TATE TOWNSHIP, OH (FOX19) - Maralah Rose-Asch returned home to her Tate Township neighborhood from a trip Monday and was not happy with what she saw. But federal and state authorities say it's a necessity if they are to keep the Asian Longhorned Beetle from spreading beyond Clermont County.
Rose-Asch told FOX19 that she and many of her neighbors understand the need to remove the 5,000 trees confirmed to be infested in the county. But they are adamantly opposed to the proposed removal of some 50,000 trees that are adjacent to the infested area, and are highly likely to become infested, according to USDA officials.
"It's extremely emotional. It impacts more than people. It impacts property values, and animals that live here. That's a problem. It will look like a devastated region," Rose-Asch said.
Christine Markham, who is the USDA's National Director of the ALB Eradication Program, says an environmental impact study of those at-risk trees is still ongoing, and must be completed before any decision is made about the removal of non-infested trees.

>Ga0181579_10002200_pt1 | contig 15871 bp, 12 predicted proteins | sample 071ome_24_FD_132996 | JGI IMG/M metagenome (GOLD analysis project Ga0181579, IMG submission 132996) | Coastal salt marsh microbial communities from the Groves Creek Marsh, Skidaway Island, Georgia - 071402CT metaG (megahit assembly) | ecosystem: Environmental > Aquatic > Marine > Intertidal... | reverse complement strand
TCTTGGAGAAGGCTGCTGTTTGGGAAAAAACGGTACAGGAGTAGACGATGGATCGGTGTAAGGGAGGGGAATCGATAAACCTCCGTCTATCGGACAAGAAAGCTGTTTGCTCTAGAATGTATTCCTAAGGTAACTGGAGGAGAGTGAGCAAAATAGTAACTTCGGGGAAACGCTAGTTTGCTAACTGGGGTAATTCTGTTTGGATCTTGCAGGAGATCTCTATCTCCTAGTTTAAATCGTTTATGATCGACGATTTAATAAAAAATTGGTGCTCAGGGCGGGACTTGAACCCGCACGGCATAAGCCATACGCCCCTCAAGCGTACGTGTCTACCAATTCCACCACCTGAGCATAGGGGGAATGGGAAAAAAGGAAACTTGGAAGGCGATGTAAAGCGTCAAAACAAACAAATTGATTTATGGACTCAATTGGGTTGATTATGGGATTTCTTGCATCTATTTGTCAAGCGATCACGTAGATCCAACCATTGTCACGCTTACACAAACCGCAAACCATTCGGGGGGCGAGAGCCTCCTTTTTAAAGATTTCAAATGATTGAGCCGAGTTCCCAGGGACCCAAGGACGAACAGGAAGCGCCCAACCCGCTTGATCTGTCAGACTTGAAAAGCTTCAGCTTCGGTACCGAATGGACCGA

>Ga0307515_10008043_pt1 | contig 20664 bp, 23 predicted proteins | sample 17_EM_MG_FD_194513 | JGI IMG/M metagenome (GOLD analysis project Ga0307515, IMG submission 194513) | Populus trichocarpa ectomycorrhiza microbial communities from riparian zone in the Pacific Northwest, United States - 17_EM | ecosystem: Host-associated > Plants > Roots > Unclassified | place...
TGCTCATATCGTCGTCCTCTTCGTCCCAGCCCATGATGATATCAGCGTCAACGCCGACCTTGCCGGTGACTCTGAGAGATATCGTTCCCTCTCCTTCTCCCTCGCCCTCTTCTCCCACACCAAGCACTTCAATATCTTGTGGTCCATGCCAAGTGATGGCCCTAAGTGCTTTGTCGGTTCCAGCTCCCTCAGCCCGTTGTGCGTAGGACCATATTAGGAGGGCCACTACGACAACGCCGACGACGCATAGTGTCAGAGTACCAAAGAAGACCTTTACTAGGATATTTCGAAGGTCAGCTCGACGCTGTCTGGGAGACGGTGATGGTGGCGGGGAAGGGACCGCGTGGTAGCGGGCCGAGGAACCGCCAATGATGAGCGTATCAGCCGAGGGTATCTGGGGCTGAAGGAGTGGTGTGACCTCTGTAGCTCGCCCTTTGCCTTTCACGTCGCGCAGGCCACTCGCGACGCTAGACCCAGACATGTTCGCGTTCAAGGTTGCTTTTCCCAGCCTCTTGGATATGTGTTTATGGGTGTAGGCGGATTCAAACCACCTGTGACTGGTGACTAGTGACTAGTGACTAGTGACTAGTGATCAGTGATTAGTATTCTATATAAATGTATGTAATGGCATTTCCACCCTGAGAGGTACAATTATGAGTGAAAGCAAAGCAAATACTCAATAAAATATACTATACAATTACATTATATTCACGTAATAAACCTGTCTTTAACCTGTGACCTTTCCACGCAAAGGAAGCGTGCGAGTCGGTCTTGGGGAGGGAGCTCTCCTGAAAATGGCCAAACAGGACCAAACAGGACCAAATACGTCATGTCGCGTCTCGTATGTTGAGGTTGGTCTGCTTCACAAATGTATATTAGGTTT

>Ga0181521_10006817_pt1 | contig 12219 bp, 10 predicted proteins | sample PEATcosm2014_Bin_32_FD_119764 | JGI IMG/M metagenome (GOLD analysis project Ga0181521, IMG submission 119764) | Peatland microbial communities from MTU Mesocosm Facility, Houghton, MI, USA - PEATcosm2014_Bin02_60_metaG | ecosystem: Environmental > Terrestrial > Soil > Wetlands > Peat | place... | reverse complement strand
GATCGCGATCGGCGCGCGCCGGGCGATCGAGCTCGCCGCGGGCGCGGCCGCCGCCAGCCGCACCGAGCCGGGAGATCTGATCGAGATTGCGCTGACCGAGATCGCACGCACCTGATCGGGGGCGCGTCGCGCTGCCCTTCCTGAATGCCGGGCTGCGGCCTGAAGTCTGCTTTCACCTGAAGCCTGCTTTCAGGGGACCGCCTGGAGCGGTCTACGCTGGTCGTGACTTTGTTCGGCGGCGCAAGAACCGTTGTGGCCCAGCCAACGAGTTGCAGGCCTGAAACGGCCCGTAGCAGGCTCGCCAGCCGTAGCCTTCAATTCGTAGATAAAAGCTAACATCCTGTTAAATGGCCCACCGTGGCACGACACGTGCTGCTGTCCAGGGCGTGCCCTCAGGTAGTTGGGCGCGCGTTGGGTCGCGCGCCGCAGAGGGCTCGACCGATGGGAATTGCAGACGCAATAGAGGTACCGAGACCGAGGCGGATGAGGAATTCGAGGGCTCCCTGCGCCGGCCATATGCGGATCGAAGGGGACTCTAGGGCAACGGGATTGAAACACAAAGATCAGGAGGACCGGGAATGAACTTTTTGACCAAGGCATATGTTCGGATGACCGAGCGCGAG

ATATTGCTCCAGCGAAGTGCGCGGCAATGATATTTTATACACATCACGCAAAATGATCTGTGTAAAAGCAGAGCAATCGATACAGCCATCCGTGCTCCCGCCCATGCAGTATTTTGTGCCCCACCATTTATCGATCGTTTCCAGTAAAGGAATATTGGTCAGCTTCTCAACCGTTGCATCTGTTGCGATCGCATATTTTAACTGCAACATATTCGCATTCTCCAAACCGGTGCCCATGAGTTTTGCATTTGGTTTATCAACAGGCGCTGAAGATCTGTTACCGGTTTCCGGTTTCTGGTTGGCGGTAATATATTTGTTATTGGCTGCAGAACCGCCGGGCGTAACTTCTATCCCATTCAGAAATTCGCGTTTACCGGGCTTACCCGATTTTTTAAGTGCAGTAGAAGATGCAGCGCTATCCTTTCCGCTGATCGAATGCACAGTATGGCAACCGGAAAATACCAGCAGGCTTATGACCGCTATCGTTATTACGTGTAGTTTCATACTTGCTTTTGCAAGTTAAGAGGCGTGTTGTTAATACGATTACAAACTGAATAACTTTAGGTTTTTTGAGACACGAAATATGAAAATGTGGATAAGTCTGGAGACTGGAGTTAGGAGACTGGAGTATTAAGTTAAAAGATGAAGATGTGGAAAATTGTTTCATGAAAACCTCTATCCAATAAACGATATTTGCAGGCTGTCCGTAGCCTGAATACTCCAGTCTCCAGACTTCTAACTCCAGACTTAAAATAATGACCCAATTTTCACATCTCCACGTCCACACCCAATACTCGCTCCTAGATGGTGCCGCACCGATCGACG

"Nowhere else in the state right now has the Asian Longhorned Beetle, and that's why we need to take decisive action in order to protect the natural resources of Ohio and thereby protecting thousands of jobs," said Dan Kenny, Agricultural administrator for the Ohio Department of Natural Resources. "We realize this is extremely difficult for the folks that are affected. This is the last thing that we would like to have to do. We work for the division of plant health. We believe in protecting trees. We don't like to cut down trees but this action is necessary to protect the resources of Ohio and the 87 other counties that don't have ALB."
Rose-Asch says many of the people in her neighborhood are concerned enough that they've banded together and contacted an attorney. She says if they are told that those at-risk trees are to be cut down, they will fight it in court.
The group wants the at-risk trees treated with a chemical pesticide that may keep the tree from becoming infested. Ohio Agriculture authorities say chemical treatment is simply not as effective.
FOX19 will continue to cover this story. Tree removal is expected to take several weeks.